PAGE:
The Chesapeake Bay Foundation this week released its 2010 State of the Bay Report. I read with great interest, trying to see what things they had to say about agriculture's progress in the watershed.
I was a little surprised, though, when on page 4 of the report, I saw a large picture of a natural gas well owned by none other than, you guessed it, Chesapeake Energy, one of the largest companies drilling wells in the Marcellus Shale formation (the company is based in Oklahoma City, Okla. and as far as I know, is not affiliated with the foundation).
The picture was followed by a fairly brief overview of natural gas drilling and its possible impact on the environment.
There was nothing earth shattering. No scientific reviews were presented. The foundation steered clear of calling for anything other than a little bit of caution when thinking about gas drilling.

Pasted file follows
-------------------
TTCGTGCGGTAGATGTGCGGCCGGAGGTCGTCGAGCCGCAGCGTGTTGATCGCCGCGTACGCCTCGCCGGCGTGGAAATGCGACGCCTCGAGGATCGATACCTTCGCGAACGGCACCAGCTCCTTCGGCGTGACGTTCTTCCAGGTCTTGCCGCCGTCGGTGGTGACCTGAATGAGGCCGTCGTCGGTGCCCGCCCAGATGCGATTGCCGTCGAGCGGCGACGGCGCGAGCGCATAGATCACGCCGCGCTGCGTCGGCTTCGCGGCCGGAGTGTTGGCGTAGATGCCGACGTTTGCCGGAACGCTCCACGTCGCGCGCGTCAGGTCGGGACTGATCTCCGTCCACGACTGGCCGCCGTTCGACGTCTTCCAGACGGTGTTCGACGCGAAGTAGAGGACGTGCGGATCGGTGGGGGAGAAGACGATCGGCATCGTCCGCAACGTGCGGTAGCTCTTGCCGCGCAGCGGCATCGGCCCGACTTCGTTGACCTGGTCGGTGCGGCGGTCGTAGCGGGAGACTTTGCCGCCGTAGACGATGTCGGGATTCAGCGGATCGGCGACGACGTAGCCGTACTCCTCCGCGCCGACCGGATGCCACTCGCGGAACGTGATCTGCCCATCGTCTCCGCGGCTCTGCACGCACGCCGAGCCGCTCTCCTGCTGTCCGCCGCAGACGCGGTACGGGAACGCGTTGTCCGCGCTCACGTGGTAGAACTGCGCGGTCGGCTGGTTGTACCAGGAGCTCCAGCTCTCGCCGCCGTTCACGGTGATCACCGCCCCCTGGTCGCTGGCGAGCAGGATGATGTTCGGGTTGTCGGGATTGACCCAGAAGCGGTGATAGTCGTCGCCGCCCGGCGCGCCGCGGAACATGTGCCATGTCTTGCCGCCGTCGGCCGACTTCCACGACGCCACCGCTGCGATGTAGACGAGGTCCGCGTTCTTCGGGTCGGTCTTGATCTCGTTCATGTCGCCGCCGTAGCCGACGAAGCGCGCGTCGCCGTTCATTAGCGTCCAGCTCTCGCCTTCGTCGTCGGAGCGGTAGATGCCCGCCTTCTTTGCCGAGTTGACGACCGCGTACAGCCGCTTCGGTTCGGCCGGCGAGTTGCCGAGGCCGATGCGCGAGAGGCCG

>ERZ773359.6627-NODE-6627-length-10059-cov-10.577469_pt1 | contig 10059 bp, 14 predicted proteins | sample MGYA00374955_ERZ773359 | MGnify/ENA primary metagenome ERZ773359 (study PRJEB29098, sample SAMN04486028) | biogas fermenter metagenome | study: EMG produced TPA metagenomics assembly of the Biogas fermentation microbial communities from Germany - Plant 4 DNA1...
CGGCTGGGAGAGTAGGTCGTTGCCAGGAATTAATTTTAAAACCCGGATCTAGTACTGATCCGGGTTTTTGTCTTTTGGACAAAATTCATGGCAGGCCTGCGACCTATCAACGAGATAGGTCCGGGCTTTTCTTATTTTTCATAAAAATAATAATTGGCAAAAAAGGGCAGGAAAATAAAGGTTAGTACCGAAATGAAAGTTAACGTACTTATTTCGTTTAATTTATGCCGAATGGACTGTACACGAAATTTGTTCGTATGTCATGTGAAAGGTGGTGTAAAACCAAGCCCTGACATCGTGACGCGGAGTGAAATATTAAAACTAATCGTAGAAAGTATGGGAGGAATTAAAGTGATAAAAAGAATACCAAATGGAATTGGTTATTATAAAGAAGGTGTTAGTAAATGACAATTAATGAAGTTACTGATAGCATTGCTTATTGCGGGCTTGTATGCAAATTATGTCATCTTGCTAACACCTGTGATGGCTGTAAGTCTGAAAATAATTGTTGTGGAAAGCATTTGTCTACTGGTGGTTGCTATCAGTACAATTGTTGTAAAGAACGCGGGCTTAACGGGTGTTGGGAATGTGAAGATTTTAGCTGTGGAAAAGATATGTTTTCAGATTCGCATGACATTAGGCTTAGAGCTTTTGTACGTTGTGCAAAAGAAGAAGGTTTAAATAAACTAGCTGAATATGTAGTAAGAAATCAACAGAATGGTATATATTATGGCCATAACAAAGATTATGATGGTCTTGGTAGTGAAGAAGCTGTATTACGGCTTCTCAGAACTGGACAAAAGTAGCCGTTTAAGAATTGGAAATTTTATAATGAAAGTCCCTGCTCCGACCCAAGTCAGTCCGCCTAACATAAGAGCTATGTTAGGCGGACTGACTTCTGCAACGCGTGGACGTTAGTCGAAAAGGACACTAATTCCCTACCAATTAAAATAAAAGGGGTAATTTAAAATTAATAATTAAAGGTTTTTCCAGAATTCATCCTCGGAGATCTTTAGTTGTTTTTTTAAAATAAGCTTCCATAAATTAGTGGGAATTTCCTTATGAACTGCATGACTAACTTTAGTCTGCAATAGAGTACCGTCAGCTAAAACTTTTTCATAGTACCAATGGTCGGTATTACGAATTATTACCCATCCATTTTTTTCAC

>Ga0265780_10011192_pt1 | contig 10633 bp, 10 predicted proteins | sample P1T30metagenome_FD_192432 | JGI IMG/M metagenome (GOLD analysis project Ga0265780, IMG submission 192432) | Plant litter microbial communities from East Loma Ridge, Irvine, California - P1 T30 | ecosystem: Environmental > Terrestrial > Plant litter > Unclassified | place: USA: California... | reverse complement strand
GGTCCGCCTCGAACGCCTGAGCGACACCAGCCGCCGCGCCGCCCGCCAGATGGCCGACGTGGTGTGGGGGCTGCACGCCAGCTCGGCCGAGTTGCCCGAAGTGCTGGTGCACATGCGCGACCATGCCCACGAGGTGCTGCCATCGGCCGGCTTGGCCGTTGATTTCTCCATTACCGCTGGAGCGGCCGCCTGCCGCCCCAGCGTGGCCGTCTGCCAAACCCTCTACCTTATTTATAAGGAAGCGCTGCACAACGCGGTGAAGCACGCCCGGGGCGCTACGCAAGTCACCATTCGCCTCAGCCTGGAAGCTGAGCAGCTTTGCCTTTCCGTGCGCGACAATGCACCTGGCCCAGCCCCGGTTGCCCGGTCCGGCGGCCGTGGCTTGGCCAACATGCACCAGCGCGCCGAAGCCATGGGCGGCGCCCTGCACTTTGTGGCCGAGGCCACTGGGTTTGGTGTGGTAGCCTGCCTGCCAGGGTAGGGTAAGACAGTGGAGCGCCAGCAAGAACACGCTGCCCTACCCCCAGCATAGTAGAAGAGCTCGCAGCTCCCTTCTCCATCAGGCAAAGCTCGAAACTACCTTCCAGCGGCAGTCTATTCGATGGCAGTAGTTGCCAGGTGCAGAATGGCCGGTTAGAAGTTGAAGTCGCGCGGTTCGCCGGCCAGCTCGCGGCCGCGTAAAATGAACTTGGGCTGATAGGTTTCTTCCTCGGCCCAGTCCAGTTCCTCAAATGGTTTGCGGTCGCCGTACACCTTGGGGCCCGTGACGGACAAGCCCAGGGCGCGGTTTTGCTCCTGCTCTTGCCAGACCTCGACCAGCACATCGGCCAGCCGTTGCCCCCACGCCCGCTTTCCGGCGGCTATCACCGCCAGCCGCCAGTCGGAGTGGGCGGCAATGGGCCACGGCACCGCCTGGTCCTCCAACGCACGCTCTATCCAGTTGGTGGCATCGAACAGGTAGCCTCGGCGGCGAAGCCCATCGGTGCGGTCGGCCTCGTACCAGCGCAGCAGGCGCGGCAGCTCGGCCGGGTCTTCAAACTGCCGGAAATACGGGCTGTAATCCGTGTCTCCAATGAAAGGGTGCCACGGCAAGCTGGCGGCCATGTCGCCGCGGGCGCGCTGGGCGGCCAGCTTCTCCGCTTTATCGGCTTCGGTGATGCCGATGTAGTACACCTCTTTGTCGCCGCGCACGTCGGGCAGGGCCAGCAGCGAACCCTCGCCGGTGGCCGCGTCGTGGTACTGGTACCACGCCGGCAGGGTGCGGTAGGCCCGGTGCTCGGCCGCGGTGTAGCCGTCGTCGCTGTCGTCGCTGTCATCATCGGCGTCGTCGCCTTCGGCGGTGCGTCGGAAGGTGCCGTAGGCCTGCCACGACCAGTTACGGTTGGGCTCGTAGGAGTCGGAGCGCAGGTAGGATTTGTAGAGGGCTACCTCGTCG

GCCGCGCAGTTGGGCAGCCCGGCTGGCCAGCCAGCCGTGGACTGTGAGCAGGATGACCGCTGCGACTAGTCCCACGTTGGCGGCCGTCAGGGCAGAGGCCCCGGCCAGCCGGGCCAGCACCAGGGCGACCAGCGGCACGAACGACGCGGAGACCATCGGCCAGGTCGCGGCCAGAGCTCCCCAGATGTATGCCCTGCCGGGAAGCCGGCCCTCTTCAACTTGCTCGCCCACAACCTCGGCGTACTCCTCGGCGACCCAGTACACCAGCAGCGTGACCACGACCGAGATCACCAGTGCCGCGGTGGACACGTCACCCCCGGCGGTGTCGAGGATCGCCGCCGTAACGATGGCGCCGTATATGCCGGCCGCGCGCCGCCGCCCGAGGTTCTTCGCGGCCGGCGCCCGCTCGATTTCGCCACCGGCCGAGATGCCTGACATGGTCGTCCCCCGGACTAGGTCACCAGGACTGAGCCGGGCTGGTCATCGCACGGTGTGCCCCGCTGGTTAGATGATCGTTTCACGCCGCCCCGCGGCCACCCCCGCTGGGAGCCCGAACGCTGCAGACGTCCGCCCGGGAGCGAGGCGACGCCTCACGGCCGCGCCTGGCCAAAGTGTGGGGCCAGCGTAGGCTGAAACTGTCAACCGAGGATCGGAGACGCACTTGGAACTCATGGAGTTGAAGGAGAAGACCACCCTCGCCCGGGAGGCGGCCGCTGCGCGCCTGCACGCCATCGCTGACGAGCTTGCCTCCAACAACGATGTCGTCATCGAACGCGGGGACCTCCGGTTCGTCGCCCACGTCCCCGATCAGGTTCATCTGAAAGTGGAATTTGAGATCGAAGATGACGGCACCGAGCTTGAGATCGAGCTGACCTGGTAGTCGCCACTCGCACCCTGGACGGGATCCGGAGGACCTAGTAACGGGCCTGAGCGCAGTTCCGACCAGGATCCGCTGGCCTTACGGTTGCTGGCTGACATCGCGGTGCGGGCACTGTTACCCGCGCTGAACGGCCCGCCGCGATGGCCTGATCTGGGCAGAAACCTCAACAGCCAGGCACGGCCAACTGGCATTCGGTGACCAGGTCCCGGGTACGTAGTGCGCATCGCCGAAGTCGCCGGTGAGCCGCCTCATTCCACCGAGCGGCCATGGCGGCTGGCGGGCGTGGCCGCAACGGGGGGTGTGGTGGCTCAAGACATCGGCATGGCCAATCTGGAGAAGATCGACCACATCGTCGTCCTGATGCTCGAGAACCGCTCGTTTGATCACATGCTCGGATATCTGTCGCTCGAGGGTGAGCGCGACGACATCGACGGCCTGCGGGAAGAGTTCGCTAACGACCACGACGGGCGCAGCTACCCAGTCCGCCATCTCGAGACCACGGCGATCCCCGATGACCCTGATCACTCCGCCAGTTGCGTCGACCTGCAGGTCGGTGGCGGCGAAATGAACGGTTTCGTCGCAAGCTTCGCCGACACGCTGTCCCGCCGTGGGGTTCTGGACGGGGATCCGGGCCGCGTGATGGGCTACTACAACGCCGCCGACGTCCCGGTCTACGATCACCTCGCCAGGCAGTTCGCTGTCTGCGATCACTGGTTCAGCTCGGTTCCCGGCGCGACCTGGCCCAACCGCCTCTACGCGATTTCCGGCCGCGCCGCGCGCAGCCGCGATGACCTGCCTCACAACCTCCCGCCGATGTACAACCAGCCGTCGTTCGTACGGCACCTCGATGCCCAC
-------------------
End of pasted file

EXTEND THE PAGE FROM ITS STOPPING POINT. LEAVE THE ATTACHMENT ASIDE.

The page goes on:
But the fact that they gave gas drilling such high billing in their most anticipated report of the year I think sends a statement: natural gas will be watched closely by the foundation and possibly other environmental groups.
I have been to more than a dozen meetings on the Chesapeake Bay TMDL or pollution diet within the last year. Very rarely did I hear chatter on how to balance the bay's needs with natural gas drilling.
Now with a pro-drilling Republican governor in Harrisburg, it will be interesting to see how this will play out.
Gov-elect Tom Corbett has made it clear that he supports Marcellus drilling and if his opposition to a natural gas severance tax serves as any indication, it is likely he would support less stringent regulations on gas drilling companies.
At the same time, Pennsylvania, along with several other states in the 64,000 square mile Chesapeake Bay watershed, is under a federal order to lessen the amount of pollutants they send into the bay each year.
It will take years to see how the state plans on juggling both of these big issues and whether or not they will be successful.
But it looks like we could be in for a fight.